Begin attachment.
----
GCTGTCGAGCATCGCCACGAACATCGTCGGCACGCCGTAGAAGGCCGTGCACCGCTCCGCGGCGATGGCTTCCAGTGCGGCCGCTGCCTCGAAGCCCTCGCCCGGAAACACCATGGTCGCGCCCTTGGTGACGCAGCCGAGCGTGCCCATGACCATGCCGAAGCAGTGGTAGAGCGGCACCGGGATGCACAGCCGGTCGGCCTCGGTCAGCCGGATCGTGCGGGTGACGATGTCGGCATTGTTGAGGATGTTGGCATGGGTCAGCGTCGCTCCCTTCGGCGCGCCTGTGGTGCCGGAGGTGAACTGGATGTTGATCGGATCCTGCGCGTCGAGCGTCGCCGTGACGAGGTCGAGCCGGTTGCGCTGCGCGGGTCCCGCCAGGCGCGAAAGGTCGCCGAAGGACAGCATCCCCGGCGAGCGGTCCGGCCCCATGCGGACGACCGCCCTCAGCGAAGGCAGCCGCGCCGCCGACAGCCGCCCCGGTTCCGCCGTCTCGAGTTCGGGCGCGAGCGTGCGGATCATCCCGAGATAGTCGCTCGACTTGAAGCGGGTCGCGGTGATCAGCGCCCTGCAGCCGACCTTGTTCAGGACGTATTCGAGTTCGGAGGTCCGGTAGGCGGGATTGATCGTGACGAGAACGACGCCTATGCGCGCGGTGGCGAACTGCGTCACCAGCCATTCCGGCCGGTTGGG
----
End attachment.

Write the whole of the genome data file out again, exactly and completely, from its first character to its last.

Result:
GCTGTCGAGCATCGCCACGAACATCGTCGGCACGCCGTAGAAGGCCGTGCACCGCTCCGCGGCGATGGCTTCCAGTGCGGCCGCTGCCTCGAAGCCCTCGCCCGGAAACACCATGGTCGCGCCCTTGGTGACGCAGCCGAGCGTGCCCATGACCATGCCGAAGCAGTGGTAGAGCGGCACCGGGATGCACAGCCGGTCGGCCTCGGTCAGCCGGATCGTGCGGGTGACGATGTCGGCATTGTTGAGGATGTTGGCATGGGTCAGCGTCGCTCCCTTCGGCGCGCCTGTGGTGCCGGAGGTGAACTGGATGTTGATCGGATCCTGCGCGTCGAGCGTCGCCGTGACGAGGTCGAGCCGGTTGCGCTGCGCGGGTCCCGCCAGGCGCGAAAGGTCGCCGAAGGACAGCATCCCCGGCGAGCGGTCCGGCCCCATGCGGACGACCGCCCTCAGCGAAGGCAGCCGCGCCGCCGACAGCCGCCCCGGTTCCGCCGTCTCGAGTTCGGGCGCGAGCGTGCGGATCATCCCGAGATAGTCGCTCGACTTGAAGCGGGTCGCGGTGATCAGCGCCCTGCAGCCGACCTTGTTCAGGACGTATTCGAGTTCGGAGGTCCGGTAGGCGGGATTGATCGTGACGAGAACGACGCCTATGCGCGCGGTGGCGAACTGCGTCACCAGCCATTCCGGCCGGTTGGG